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The language for individuals with childhood cancer and their social identities


How a group is named is significant because how its members are addressed affects the development of individual and social identities of the group. This study revisited and examined how those diagnosed with childhood cancer are referred to and what terms individuals who experienced childhood cancer prefer. Literature review and quantitative survey methods were used.

First, language in the research studies that refer to those with childhood cancer were analyzed. Results showed that “patients” (64.5%), “survivors” (18.4%), and “child with cancer” (11.8%) were used, with variation by publication period, discipline, and treatment status. Particularly, for those who completed cancer treatment, “survivor” was most frequently used; terms such as “cancer treatment completed,” “cancer experienced,” and “cancer cured” have recently appeared. Second, 75 adults who completed cancer treatments participated in our survey to examine terms that referred to those who completed cancer treatments. Results showed that most participants preferred “cancer cured” (73.2%), followed by “cancer treatment completed” (12.7%) and “cancer survivors” (5.6%).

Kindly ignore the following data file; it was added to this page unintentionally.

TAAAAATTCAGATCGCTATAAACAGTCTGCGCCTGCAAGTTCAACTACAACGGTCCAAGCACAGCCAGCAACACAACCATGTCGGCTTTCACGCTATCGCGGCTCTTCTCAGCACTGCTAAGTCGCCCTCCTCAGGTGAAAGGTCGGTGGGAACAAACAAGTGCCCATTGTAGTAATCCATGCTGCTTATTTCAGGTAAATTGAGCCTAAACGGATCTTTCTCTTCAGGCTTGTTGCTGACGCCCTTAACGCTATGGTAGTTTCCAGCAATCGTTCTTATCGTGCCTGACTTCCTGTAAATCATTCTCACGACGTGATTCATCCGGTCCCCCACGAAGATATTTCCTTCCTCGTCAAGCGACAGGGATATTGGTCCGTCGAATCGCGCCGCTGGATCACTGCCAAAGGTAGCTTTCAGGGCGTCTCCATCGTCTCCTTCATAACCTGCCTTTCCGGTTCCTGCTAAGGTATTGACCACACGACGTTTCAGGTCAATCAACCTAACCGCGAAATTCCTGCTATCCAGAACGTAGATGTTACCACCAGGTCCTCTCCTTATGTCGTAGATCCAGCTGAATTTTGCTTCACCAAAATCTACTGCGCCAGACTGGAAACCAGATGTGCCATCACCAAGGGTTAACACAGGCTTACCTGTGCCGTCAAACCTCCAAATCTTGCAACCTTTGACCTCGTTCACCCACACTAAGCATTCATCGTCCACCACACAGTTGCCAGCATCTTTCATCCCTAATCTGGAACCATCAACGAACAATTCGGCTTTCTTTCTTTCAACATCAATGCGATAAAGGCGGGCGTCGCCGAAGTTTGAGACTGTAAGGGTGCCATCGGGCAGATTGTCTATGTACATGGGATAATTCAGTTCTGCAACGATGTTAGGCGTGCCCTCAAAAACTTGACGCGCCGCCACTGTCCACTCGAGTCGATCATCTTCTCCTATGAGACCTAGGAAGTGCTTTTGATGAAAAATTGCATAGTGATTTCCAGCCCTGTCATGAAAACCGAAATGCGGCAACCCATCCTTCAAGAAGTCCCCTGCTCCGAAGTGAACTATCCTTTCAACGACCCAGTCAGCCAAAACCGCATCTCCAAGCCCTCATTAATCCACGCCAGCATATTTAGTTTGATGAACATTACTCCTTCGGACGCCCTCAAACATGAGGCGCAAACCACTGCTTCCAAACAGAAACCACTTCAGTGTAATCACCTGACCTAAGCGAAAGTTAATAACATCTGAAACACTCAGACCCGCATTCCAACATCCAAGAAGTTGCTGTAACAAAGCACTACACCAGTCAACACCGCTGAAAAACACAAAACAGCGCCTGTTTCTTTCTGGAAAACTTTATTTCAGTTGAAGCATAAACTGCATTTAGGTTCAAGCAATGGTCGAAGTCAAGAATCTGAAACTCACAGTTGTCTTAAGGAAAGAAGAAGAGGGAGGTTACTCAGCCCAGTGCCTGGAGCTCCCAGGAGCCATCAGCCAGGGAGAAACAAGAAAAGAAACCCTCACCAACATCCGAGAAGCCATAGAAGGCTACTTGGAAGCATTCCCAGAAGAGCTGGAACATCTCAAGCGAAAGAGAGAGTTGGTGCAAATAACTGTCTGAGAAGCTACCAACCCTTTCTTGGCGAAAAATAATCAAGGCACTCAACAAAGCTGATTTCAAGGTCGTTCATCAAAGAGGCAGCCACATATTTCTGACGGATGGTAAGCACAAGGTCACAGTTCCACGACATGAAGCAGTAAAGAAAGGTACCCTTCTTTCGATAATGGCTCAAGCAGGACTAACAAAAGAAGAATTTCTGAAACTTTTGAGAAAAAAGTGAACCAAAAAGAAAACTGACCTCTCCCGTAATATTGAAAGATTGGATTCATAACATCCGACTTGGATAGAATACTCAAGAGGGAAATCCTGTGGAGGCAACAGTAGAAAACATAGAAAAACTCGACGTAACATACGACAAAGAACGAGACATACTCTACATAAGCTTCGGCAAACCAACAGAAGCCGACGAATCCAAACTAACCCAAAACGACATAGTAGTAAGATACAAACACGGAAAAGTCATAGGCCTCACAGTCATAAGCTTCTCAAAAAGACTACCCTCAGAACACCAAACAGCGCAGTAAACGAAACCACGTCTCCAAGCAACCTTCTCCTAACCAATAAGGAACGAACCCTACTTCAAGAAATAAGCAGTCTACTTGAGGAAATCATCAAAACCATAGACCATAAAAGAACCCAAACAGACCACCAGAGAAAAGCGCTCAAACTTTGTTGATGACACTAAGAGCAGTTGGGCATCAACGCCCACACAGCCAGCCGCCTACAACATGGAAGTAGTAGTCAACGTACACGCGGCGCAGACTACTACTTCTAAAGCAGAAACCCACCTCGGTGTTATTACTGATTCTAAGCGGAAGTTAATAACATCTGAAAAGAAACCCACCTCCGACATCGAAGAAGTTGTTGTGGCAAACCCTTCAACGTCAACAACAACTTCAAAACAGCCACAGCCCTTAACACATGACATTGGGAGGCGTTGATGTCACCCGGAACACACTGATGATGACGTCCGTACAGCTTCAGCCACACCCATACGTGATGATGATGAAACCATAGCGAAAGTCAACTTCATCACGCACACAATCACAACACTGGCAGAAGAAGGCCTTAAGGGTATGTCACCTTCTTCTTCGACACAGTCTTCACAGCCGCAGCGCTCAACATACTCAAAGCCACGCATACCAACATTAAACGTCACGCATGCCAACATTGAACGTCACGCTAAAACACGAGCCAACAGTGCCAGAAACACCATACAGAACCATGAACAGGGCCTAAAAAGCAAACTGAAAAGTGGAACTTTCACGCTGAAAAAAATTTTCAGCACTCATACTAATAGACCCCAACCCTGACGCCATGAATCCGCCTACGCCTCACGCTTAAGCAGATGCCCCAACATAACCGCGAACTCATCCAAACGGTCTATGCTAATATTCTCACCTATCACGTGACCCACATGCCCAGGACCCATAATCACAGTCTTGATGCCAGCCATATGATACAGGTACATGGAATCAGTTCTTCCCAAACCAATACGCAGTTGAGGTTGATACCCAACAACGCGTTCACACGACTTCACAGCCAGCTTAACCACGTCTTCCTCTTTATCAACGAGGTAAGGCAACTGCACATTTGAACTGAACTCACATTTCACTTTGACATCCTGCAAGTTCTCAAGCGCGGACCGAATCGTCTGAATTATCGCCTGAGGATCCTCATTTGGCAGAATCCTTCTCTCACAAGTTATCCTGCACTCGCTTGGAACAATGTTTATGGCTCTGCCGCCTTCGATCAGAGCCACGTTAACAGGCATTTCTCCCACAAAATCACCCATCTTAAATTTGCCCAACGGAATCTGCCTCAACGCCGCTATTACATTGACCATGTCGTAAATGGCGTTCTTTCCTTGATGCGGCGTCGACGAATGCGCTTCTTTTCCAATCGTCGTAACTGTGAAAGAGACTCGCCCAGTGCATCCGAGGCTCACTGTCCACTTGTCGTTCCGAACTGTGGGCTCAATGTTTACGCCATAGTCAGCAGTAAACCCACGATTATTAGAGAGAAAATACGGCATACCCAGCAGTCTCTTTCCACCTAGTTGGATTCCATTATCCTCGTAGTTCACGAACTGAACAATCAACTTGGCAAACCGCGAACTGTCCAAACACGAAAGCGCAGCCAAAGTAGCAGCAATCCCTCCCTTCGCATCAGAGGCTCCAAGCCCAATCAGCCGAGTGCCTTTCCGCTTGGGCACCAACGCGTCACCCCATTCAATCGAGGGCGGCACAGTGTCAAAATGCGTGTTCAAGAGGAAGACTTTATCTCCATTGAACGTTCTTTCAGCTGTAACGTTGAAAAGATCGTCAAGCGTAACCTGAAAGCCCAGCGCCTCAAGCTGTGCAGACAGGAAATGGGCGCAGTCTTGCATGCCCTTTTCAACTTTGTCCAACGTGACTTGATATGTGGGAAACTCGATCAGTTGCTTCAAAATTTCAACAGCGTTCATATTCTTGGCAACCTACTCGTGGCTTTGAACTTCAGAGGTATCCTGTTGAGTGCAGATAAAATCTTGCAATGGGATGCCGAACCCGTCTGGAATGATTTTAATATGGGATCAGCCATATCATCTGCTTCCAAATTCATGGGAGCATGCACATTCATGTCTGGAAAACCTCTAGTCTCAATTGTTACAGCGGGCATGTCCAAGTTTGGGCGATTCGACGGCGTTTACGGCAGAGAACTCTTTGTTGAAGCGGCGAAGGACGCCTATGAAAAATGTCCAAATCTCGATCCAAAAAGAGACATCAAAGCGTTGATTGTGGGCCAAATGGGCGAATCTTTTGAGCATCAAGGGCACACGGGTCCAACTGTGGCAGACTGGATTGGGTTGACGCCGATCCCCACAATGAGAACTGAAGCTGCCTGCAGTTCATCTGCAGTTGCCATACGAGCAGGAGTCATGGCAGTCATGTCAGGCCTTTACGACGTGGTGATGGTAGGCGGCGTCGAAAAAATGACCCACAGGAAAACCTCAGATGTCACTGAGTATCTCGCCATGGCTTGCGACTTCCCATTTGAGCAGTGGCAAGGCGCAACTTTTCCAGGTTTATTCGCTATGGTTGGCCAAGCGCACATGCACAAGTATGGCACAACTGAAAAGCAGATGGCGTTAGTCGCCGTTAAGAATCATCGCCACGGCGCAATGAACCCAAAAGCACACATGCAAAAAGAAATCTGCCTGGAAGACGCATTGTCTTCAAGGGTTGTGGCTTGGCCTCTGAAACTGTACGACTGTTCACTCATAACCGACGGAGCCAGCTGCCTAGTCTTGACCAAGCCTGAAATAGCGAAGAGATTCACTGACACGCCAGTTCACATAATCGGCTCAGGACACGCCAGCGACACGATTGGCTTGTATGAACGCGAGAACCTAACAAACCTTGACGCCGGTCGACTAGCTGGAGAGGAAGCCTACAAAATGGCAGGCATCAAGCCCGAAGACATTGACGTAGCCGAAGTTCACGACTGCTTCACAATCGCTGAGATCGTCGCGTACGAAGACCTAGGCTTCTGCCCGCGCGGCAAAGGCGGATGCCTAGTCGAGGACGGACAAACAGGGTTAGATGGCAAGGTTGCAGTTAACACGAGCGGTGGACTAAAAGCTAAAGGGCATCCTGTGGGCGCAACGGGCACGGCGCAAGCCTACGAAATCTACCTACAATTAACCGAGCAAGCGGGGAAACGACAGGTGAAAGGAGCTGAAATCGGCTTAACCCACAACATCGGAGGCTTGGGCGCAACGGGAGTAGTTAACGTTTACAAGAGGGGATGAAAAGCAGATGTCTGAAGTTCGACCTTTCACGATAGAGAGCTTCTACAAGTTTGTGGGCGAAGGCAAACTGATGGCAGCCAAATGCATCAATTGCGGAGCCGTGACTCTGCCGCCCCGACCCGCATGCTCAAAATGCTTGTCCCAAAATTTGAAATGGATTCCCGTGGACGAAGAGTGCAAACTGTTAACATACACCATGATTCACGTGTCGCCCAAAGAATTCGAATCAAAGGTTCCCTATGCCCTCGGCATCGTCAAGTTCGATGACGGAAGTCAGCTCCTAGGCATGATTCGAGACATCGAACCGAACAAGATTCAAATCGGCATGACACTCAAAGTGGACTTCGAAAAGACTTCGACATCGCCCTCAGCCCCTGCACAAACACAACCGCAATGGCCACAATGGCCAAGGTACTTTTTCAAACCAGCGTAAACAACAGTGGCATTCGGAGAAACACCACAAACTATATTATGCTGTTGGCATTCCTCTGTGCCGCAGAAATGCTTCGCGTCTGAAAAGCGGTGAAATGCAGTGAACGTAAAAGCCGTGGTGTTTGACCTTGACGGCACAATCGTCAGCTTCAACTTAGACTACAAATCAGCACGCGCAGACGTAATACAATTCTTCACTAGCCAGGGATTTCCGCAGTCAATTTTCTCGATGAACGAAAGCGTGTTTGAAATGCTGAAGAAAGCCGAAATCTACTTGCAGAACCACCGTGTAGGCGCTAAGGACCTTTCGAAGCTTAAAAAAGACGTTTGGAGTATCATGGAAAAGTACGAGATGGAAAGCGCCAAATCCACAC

This study led to a rich discussion that contributes to the development of a general consensus on terminology referring to those who had childhood cancer and social identity related to the terms.


Kim, M. A., Kwonho, C., Yi, J., & Kim, J. (accepted). The language for individuals with childhood cancer and their social identities. Journal of Critical Social Policy. Accepted October 2018.

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Last Updated: 12/12/23